Ready for an adventure with a purpose? Request info »
  • Search SEA Semester, Summer and High School Programs
  • View SEA Semester campus visit calendar

Current position of the SSV Corwith Cramer. Click on the vessel to view position history. Use the tools, top right, to change the map style or view data layers. Dates and times use GMT (Greenwich Mean Time).


SEA Currents: SSV Corwith Cramer

May 15, 2015

Food, Glorious Food

Lizzie Tonkin, Colby College

Marine Biodiversity and Conservation

The table setters strive to get out of a rut.

Ship's Log

Noon Position
36° 15.8’N x 071° 21.0’ W

Description of Location
Just south of the Gulf Stream

Ship Heading
340° per Ship’s Compass

Ship Speed
6kts

Taffrail Log
1205.5 nm

Weather/Wind/Sail Plan
Wind and seas calm and northeasterly, fore 2 winds and 2 foot waves.  Lots of sun, be sure to wear lots of sunscreen to keep up your pale complexion.

Marine Mammals Observed Last 24 hours
32 Human Sailors

Sargassum Observed Last 24 hours
1 World’s Smallest Sargassum Clump (2 leaves)

Souls on Board

Hello Loyal Readership of the Corwith Cramer blog,

I am breaking with blogging tradition. I am not going to tell you what I did today, but instead will tell you of my adventures from yesterday! Every day one of the students is assigned to the position of assistant steward, and yesterday, that was me!  Food is very important for the morale of the ship, and having been away from shore for so long, making things delicious is an art. 

My day began at 0230 when a member of the previous watch woke me up for dawn watch.  I told them I was steward and promptly went back to sleep until 0530.  I joined Lauren, our resident Galley Goddess, in the galley, where we kicked off the day frying eggs and baking toast in homage to a favored sea shanty during the shore component, “Chicken on a Raft.”  We added some bonus bacon in as well, along with some oranges.  No scurvy here!

The next meal of the day is morning snack, but first Lauren and I had some very important business in the form of a two-hour nap.  Napping is one of the most important activities on the Cramer along with eating, staying hydrated, running the ship, and working on our research projects. At 1000 we got up and brought the chopped celery, peanut butter, and raisins on deck for everyone’s favorite snack, ants on a log!  It’s delicious, nutritious, and fun! 

I had some time to do a little of my navigation homework, but we pretty much rolled into work for lunch.  Lauren did most of that, preparing the beans and rice for, you guessed it, beans and rice.  I myself was occupied with preparing the afternoon snack: Key Lime Pie.  Too late, we discovered that we did not have any lime juice, let alone limes.  Well, when life hands you lemons because you have no limes, use the lemons and make Key Lemon Pie!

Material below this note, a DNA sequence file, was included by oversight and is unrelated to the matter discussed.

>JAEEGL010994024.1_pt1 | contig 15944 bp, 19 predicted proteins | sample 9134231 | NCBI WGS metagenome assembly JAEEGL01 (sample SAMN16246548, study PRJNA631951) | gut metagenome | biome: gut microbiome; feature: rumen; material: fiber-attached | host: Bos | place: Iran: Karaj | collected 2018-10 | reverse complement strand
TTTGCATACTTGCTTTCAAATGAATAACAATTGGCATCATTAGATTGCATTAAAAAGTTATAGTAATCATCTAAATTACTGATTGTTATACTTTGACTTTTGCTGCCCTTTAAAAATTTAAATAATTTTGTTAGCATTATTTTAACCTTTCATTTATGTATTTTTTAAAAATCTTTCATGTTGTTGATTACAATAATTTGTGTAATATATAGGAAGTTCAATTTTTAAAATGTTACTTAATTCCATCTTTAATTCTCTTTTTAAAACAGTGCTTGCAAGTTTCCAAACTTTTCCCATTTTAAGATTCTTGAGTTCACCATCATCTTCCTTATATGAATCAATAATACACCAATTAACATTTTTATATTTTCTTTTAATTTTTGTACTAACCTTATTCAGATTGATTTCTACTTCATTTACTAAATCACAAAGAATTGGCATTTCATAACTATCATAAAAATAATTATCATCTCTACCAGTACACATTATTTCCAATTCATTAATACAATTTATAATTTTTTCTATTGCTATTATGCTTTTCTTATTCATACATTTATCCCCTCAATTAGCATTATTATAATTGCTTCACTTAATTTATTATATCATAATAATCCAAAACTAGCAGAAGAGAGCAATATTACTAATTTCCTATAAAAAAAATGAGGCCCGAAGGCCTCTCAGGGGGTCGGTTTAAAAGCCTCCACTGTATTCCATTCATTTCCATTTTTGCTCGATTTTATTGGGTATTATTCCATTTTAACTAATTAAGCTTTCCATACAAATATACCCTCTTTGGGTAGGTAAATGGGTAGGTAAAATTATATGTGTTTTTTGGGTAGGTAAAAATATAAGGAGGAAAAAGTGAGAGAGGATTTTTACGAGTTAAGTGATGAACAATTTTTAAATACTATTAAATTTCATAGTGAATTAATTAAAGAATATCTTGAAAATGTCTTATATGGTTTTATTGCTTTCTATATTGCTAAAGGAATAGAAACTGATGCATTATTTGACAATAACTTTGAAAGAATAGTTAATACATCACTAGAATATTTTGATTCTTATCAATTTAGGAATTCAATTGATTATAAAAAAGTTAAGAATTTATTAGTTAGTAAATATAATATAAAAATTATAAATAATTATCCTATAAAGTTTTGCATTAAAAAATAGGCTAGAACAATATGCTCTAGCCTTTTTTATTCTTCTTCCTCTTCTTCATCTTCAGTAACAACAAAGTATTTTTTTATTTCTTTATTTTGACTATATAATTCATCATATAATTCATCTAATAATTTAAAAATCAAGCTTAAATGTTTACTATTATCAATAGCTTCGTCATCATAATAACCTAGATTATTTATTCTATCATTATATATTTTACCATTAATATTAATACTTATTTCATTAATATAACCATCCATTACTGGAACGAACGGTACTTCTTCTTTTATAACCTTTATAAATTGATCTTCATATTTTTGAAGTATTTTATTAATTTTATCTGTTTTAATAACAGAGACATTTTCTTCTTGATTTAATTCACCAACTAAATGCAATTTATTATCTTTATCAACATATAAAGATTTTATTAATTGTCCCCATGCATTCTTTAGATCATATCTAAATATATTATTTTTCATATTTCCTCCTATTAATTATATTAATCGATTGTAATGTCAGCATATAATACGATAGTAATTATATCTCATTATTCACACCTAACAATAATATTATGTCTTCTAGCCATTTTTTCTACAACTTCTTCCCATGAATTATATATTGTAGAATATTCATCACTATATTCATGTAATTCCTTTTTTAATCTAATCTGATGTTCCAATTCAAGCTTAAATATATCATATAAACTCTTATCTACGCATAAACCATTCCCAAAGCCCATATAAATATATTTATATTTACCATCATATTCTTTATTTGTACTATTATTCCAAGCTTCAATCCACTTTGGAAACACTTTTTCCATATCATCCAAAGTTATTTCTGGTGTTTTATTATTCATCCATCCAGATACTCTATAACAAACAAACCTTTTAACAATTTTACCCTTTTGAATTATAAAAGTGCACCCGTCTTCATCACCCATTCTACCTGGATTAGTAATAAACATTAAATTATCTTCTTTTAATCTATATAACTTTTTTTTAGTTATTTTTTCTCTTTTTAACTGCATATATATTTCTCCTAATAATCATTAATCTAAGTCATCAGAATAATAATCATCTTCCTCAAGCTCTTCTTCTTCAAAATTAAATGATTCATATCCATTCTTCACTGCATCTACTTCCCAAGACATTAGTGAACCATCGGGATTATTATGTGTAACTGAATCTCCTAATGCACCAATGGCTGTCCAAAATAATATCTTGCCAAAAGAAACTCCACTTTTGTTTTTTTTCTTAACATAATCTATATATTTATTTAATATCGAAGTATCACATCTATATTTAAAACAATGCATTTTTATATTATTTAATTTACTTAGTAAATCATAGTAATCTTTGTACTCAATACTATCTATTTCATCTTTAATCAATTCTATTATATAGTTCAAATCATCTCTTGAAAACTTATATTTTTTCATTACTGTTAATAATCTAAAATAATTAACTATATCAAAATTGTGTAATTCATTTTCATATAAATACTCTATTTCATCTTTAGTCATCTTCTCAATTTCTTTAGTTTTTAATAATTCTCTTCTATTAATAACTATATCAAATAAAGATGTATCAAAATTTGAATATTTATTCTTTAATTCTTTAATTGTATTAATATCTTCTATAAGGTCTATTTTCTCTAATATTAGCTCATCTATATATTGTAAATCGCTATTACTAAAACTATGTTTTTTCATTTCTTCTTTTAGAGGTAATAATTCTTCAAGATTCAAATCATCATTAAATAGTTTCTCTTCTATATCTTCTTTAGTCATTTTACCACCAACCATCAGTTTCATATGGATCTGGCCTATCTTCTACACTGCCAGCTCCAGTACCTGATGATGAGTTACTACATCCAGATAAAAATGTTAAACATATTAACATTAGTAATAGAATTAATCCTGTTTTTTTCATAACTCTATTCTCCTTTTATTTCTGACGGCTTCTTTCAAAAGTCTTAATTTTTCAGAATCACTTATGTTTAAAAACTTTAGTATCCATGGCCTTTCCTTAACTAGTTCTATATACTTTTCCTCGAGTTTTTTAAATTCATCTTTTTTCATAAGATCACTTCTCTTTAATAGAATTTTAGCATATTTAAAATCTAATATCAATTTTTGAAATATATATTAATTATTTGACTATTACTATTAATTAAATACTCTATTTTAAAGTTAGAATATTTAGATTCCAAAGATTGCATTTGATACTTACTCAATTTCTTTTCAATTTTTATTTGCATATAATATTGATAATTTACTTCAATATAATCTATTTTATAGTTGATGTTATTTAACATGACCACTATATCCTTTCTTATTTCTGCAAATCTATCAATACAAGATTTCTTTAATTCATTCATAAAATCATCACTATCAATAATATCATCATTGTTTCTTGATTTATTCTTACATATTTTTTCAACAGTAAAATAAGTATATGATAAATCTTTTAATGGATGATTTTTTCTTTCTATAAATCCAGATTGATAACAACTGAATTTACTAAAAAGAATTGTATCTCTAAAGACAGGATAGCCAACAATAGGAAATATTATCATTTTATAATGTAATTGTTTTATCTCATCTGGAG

I was able to eat lunch with my watch.  While I try to keep meal menus a surprise, tales had already begun circulating outside of the galley. My watch asked me if the rumors of a citrus based snack were true.  Trying to maintain the suspense, I told them the rumors were completely baseless. Less than half a second later, realizing what I had said, I quickly added, “Because citrus is acidic!”  This is professional punning right here.  Do not try it at home (without an audience).  Since I was also one of the MCs for the daily ship’s meeting today, I was able to use my joke in the newly instituted “Bad Joke Corner” along with jokes about baby eels and the ship’s floor that it would take too long to describe here.  When the Key Lemon Pies did come out, they were a huge hit, since we had baked them in muffin trays and everyone had their own pie.

Once again, I was allowed a short break, but then it was the home stretch: Dinner.  A big finish to a big day, Lauren and I made tri-color tortellini, and put it in pesto sauce, one of my favorites.  We also added chicken for the carnivores and eggplant for the vegetarians.  Cooking for everyone on the ship is not easy, as you have to think of everyone - whether they will eat everything you put in front of them, or are a gluten-free dairy-free vegetarian (we’ve got two, and we love them).  After such a big day, we decided that midnight snack would be easy: gold fish.  Dividing five bags into three and a half bins for the watches almost proved tricky, but I managed it.  Happy that I had made everyone on the ship happy with my cooking, I went to bed to rest up for another day full of sailing, science, and good food.

Fair winds, clear negative PCRs, and other best wishes,
Lizzie

Categories: Corwith Cramer,Marine Biodiversity & Conservation, • Topics: c259 • (1) Comments
Previous entry: The best day ever!    Next entry: All of the things all of the time!

Reactions

Leave a public comment for students and crew to read when they reach their next port and have access to the internet!

#1. Posted by Sarah on May 18, 2015

I’ve got to think the Ants on a Log were a tribute to me, Lizzie!


Name:

Email:

Add a comment:

Notify me of follow-­up comments?

I would like SEA to keep me informed about news and opportunities.